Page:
Amiodarone: Mechanism of Action, Uses, Side Effects
Amiodarone is a benzofuran derivative, anti-arrhythmic drug used commonly in a variety of settings. Most known for its approved indication in life-threatening ventricular arrhythmias, it is also used off-label in the outpatient and inpatient setting for atrial fibrillation. Because of its ability to cause serious toxicity and possibly death.
Amiodarone is used to treat and prevent certain types of serious, life-threatening ventricular arrhythmias (a certain type of abnormal heart rhythm when other medications did not help or could not be tolerated. Amiodarone is in a class of medications called antiarrhythmics. It works by relaxing overactive heart muscles. Amiodarone use should be reserved for its approved indications, according to prescribing information.
Amiodarone mechanism of action
Amiodarone is considered a class III anti-arrhythmic drug. It blocks potassium currents that cause repolarization of the heart muscle during the third phase of the cardiac action potential. As a result, amiodarone increases the duration of the action potential as well as the effective refractory period for cardiac cells (myocytes). Therefore, cardiac muscle cell excitability is reduced, preventing and treating abnormal heart rhythms.
Unique from other members of the class III anti-arrhythmic drug class, amiodarone also interferes with the functioning of beta-adrenergic receptors, sodium channels, and calcium channels channels. These actions, at times, can lead to undesirable effects, such as hypotension, bradycardia, and Torsades de pointes (TdP). In addition to the above, amiodarone may increase activity of peroxisome proliferator-activated receptors, leading to steatogenic changes in the liver or other organs. Finally, amiodarone has been found to bind to the thyroid receptor due to its iodine content, potentially leading to amiodarone induced hypothyroidism or thyrotoxicosis.
How should this medicine be used?
Amiodarone comes as a tablet to take by mouth. It is usually taken once or twice a day. You may take amiodarone either with or without food, but be sure to take it the same way each time. Follow the directions on your prescription label carefully, and ask your doctor or pharmacist to explain any part you do not understand. Take amiodarone exactly as directed. Do not take more or less of it or take it more often than prescribed by your doctor.
What special precautions should I follow?
Before taking amiodarone,
• tell your doctor and pharmacist if you are allergic to amiodarone, iodine, any other medications, or any of the ingredients in amiodarone tablets. Ask your pharmacist or check the Medication Guide for a list of the ingredients.
• tell your doctor and pharmacist what prescription and nonprescription medications, vitamins, and nutritional supplements you are taking or plan to take. Be sure to mention the medications listed in the IMPORTANT WARNING section and any of the following: antidepressants (‘mood elevators’) such as trazodone (Oleptro); anticoagulants (‘blood thinners’) such as dabigatran (Pradaxa) and warfarin (Coumadin, Jantoven); certain cholesterol lowering medications such as atorvastatin (Lipitor, in Caduet, in Liptruzet), cholestyramine (Prevalite), lovastatin (Altoprev, in Advicor), and simvastatin (Zocor, in Simcor, in Vytorin); cimetidine; clopidogrel (Plavix); cyclosporine (Gengraf, Neoral, Sandimmune); dextromethorphan (a medication in many cough preparations); fentanyl (Actiq, Duragesic, Fentora, others); HIV protease inhibitors such as indinavir (Crixivan) and ritonavir (Norvir, in Kaletra, in Viekira Pak); ledipasvir and sofosbuvir (Harvoni); lithium (Lithobid); loratadine (Claritin); medications for diabetes or seizures; methotrexate (Otrexup, Rasuvo, Trexall); narcotic medications for pain; rifampin (Rifadin, Rimactane, in Rifamate, in Rifater); and sofosbuvir (Solvaldi) with simeprevir (Olysio). Many other medications may interact with amiodarone, so be sure to tell your doctor about all the medications you are taking, even those that do not appear on this list. Your doctor may have to change the doses of your medications or monitor you carefully for side effects.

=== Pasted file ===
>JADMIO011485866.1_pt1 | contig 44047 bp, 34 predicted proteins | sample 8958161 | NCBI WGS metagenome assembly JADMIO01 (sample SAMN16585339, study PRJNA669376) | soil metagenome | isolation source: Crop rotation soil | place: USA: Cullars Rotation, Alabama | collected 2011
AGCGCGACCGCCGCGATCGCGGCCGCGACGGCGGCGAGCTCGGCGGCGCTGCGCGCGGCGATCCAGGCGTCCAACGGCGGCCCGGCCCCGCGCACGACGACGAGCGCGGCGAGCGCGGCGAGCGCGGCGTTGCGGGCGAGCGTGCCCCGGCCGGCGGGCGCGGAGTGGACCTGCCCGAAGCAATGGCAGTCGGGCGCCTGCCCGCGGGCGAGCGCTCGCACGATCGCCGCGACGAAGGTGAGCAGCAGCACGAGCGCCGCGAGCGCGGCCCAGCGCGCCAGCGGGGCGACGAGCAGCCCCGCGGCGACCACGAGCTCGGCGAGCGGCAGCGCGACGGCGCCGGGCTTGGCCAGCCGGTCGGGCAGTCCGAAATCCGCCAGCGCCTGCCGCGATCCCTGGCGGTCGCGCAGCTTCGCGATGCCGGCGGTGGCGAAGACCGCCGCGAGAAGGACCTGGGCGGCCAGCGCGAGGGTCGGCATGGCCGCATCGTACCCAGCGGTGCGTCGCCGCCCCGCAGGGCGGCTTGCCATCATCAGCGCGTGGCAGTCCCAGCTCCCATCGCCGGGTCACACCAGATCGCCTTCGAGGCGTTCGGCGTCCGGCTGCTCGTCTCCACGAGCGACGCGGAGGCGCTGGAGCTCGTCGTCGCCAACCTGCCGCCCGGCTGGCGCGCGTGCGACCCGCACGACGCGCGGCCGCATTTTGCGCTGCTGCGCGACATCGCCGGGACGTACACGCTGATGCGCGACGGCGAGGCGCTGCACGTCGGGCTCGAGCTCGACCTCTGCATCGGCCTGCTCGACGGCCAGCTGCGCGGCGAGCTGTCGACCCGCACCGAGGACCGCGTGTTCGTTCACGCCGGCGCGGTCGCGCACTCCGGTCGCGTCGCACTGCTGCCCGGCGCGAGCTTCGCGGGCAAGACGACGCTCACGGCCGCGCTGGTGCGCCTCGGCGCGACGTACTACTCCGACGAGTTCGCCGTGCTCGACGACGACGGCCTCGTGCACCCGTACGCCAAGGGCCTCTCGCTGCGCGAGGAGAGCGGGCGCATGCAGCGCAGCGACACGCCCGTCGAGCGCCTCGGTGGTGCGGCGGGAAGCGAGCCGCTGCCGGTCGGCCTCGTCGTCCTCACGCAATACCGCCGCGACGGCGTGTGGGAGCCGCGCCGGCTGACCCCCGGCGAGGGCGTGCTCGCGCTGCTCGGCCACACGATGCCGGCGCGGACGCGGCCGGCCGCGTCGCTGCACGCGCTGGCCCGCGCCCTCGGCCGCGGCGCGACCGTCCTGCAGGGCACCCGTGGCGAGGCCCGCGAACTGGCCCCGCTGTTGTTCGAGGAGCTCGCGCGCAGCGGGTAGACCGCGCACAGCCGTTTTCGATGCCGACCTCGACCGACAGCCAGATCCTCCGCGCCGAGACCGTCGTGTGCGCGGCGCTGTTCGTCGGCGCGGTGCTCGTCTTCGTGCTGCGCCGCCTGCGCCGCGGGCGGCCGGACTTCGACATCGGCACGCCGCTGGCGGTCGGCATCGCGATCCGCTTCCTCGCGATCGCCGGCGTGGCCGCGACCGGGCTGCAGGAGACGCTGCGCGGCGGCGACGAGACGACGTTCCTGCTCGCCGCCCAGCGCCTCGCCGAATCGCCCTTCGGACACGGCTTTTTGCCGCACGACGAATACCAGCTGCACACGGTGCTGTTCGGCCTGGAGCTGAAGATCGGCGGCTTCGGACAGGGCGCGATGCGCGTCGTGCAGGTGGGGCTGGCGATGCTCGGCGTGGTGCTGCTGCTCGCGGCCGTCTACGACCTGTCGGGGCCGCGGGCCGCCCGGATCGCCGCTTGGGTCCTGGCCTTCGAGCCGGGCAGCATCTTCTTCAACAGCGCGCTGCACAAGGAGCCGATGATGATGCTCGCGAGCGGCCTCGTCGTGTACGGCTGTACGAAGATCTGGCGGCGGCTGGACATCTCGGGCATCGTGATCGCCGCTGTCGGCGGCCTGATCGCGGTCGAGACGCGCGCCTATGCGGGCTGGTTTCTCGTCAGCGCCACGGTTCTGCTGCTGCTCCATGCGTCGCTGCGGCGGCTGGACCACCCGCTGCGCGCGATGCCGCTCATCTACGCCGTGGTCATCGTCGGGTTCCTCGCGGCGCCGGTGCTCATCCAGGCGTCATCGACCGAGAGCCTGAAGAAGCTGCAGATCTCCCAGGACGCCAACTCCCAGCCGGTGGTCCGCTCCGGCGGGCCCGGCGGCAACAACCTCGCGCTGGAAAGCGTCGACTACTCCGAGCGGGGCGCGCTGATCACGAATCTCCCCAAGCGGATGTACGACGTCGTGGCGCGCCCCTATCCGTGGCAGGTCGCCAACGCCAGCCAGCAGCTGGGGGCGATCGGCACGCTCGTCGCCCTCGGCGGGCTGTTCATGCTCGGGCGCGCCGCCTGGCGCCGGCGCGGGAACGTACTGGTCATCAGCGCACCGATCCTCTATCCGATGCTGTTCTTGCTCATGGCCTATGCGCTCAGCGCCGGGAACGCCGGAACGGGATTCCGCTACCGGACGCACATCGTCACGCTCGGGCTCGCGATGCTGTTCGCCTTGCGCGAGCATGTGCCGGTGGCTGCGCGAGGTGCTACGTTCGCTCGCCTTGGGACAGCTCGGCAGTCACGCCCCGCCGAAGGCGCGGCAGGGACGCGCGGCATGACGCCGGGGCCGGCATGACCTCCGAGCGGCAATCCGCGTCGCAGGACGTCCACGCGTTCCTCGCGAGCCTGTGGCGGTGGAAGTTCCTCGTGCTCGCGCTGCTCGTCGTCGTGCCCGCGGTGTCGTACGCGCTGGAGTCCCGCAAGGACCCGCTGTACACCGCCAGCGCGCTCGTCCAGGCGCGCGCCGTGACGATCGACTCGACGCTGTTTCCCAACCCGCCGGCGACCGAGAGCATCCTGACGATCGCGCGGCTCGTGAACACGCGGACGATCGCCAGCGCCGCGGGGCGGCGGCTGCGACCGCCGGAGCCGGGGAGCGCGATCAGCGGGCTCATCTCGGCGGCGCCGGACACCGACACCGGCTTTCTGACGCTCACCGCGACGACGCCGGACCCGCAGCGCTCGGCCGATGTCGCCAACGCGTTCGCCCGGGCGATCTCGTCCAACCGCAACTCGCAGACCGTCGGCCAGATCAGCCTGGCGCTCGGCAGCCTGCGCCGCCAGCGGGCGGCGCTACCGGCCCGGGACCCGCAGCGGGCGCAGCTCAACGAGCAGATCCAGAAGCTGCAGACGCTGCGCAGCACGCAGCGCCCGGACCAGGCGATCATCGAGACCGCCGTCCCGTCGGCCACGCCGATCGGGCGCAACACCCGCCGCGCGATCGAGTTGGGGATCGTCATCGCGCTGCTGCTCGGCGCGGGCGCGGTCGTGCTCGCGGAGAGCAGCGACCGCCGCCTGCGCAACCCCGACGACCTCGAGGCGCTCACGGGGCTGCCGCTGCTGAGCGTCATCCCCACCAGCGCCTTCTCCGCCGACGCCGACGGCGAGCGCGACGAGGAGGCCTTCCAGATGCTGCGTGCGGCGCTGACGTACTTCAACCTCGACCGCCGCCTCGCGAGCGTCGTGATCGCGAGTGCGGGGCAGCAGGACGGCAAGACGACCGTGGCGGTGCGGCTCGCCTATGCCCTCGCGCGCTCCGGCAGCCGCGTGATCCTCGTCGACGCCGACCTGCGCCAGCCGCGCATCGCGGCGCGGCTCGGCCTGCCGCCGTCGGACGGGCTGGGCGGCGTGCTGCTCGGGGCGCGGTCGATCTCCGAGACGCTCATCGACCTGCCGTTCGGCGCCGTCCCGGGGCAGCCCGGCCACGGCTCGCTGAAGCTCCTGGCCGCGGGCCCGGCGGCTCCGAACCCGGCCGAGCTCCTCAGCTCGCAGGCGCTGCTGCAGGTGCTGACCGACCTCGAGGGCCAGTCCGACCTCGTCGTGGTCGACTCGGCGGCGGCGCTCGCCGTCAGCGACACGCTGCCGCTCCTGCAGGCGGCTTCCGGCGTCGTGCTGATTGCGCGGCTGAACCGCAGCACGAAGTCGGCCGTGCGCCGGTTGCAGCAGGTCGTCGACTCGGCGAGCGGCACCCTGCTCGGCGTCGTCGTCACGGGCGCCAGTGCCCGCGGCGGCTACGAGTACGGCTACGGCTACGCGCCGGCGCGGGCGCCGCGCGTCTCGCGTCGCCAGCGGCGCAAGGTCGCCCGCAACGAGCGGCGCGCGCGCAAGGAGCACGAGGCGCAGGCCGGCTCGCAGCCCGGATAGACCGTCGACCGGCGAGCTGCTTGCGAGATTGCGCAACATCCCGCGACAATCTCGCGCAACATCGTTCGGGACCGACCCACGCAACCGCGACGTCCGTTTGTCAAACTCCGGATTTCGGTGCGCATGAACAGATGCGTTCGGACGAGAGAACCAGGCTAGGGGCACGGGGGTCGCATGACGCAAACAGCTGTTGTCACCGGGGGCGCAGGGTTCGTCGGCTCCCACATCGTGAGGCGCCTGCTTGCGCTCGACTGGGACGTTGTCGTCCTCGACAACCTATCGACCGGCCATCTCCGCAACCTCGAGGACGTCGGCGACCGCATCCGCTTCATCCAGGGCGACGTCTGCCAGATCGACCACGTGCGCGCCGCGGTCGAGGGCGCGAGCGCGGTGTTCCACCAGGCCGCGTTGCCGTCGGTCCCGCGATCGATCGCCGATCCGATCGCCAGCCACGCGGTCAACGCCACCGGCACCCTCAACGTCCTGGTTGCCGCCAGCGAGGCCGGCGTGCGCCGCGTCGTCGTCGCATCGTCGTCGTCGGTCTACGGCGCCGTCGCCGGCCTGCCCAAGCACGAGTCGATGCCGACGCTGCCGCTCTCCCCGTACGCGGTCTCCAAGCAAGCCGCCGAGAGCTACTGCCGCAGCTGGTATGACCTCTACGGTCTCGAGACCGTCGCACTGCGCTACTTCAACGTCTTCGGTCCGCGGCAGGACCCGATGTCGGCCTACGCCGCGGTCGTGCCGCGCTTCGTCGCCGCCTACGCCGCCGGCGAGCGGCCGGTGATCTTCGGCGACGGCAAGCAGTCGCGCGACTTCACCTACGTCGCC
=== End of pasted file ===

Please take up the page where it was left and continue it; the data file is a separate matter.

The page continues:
• tell your doctor what herbal products you are taking, especially St. John’s wort.
• tell your doctor if you have diarrhea or have or have ever had any of the conditions mentioned in the Amiodarone Safety Information section or problems with your blood pressure.
• tell your doctor if you are pregnant or plan to become pregnant. Talk to your doctor if you plan to become pregnant during your treatment because amiodarone may remain in your body for some time after you stop taking it. If you become pregnant while taking amiodarone, call your doctor immediately. Amiodarone can cause fetal harm.
• tell your doctor if you are breastfeeding. Do not breastfeed while you are taking amiodarone.
• talk to your doctor about the risks of taking this medication if you are 65 years of age or older. Older adults should not usually take amiodarone because it is not as safe or effective as other medication(s) that can be used to treat the same condition.
• if you are having surgery, including dental surgery or laser eye surgery, tell your doctor or dentist that you are taking amiodarone.
• plan to avoid unnecessary or prolonged exposure to sunlight or sunlamps and to wear protective clothing, sunglasses, and sunscreen. Amiodarone may make your skin sensitive to sunlight. Exposed skin may turn blue-gray and may not return to normal even after you stop taking this medication.
• you should know that amiodarone may cause vision problems including permanent blindness. Be sure to have regular eye exams during your treatment and call your doctor if your eyes become dry, sensitive to light, if you see halos, or have blurred vision or any other problems with your vision.
• you should know that amiodarone may remain in your body for several months after you stop taking it. You may continue to experience side effects of amiodarone during this time. Be sure to tell every health care provider who treats you or prescribes any medication for you during this time that you have recently stopped taking amiodarone.
What special dietary instructions should I follow?
Do not drink grapefruit juice while you are taking this medication.
What should I do if I forget a dose?
Skip the missed dose and continue your regular dosing schedule. Do not take a double dose to make up for a missed one.
What are the side effects of amiodarone?
Amiodarone may cause side effects. Tell your doctor if any of these symptoms are severe or do not go away:
• loss of appetite
• decreased sex drive
• difficulty falling asleep or staying asleep
• changes in ability to taste and smell
• changes in amount of saliva
Some side effects can be serious. If you experience any of the following symptoms, or those listed in the Amiodarone Safety Information section, call your doctor immediately or get emergency medical treatment: